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How the governor's budget cuts directly impact public school districts

Bibb School leaders break down how the governor's cutback will impact their operational funds, not the ESPLOST.

MACON, Ga. — Public school districts have two pots of funding — money that comes from the state for their operational budget and then the ESPLOST from local taxpayers.

Bibb Schools Director of Capital Programs Sam Kitchens oversees projects like building the New Appling Middle School and Rileydale Elementary, funded through the ESPLOST.

"Our budget and our projections are based off of revenue from sales tax, so this department is wholly depended on sales tax," Kitchens said.

"Those monies could only be used for those projects and not for our normal operating expenses," Bibb Schools Director of Finance Ron Collier said.

He says the governor's budget cuts affects their operational side, not the local sales tax funds.

"The construction and building of schools is based upon the ESPLOST that the voters so gracefully approved five years ago, has nothing to do with the cuts that are happening now," Collier said.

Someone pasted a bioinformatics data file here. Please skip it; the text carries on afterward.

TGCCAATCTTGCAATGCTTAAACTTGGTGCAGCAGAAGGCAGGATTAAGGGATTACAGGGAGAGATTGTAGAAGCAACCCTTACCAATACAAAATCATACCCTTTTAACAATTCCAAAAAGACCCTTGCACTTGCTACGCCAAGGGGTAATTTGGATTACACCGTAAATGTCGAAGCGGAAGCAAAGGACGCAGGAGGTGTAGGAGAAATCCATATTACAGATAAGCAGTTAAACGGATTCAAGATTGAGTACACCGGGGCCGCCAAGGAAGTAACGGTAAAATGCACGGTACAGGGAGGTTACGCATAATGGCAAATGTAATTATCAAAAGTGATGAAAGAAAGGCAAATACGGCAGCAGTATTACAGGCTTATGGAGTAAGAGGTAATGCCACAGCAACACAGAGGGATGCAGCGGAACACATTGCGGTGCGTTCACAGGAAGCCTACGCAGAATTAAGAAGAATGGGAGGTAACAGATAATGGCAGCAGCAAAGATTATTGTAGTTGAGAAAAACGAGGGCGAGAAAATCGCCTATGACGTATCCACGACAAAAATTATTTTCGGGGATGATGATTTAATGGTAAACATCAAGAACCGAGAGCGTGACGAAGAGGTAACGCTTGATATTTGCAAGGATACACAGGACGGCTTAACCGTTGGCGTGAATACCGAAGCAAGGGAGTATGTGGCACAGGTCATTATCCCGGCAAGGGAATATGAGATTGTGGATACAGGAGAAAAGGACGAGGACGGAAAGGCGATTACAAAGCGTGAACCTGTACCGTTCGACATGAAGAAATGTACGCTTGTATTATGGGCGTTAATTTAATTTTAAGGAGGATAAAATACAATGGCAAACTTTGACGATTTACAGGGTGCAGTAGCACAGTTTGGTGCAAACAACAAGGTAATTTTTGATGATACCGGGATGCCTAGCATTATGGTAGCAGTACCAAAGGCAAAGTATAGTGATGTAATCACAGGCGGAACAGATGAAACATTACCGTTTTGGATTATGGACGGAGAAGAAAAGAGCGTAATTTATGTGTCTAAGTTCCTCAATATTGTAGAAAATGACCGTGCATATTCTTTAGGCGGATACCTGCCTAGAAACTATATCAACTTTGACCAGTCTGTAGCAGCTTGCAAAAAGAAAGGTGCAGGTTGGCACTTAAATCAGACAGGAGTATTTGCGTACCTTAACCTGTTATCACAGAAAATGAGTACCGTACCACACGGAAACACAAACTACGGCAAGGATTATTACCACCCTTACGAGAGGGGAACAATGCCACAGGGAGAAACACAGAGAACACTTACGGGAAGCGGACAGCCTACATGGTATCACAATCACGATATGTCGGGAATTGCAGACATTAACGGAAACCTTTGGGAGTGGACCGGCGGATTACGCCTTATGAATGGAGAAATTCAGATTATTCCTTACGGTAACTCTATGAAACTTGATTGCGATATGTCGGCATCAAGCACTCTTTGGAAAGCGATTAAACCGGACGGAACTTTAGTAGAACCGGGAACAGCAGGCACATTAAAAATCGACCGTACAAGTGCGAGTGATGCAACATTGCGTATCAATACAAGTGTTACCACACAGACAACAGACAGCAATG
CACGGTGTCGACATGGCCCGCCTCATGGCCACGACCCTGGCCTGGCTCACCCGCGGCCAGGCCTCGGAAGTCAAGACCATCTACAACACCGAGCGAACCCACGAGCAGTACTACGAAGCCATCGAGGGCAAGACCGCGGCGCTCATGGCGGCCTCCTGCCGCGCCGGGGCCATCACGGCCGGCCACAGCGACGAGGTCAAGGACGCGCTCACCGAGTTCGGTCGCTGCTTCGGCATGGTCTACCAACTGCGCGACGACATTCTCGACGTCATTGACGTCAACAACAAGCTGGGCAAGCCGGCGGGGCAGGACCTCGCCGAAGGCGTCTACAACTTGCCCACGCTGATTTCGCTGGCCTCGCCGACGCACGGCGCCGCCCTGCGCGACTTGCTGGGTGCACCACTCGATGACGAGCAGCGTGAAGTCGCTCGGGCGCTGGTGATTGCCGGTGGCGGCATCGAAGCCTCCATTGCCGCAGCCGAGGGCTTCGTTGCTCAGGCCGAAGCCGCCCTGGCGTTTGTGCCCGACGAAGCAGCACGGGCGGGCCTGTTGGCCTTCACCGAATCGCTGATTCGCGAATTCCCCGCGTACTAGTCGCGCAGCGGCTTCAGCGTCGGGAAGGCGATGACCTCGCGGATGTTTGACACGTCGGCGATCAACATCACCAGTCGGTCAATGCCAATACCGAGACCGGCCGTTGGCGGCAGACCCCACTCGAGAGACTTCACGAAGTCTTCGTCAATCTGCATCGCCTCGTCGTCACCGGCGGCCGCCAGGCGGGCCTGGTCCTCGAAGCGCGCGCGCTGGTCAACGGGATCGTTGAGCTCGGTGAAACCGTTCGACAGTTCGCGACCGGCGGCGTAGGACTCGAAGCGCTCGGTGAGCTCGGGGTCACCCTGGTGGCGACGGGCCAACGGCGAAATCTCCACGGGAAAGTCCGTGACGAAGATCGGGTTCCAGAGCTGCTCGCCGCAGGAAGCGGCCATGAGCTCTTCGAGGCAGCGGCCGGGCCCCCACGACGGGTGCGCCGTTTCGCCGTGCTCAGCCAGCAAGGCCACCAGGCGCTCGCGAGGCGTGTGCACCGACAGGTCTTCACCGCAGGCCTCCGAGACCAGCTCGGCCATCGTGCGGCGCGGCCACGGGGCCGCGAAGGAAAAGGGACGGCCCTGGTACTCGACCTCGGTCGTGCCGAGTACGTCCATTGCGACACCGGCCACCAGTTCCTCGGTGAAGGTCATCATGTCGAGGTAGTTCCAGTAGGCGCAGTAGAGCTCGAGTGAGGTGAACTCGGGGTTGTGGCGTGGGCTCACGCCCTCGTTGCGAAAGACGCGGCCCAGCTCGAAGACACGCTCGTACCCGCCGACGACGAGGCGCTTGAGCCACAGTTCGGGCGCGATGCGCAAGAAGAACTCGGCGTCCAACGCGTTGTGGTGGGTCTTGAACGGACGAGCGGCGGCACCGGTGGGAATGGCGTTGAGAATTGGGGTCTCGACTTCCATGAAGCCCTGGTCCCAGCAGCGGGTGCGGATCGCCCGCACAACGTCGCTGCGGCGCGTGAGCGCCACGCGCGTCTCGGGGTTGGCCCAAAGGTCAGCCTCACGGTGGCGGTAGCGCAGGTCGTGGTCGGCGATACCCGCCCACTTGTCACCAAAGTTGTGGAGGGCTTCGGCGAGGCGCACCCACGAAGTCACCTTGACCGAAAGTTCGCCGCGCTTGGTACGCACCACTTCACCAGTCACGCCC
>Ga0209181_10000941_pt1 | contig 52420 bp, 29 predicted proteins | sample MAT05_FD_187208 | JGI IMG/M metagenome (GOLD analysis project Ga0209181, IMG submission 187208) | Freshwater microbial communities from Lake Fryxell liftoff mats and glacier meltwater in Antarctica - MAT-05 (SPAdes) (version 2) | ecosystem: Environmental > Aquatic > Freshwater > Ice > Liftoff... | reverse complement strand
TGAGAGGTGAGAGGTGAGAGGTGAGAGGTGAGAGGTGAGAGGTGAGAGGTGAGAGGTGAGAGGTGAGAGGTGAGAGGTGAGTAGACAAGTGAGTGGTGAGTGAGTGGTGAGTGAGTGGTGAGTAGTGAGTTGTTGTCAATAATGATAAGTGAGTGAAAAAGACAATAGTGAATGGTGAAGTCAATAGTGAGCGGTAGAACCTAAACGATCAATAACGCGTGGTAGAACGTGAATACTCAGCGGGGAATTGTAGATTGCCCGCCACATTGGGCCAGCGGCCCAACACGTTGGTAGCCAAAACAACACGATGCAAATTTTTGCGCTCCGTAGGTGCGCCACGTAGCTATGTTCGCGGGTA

The Bibb School District's options for dealing with state budget cuts include a shorter school year, a four-day week, furloughs, a job freeze, and a possible tax increase.

"Those affect our operating budget, in affect what that means, the governor cuts that budget and the number you've heard is 14 percent. He's cutting the district's funding, state QBE funding and grant by 14 percent," Collier said.

A 14 percent cut is about $18 million.

The district received $10 million from the state's coronavirus relief fund, but that still leaves them about $8 million in the hole.

The school board will discuss a plan when the board meets on June 18.

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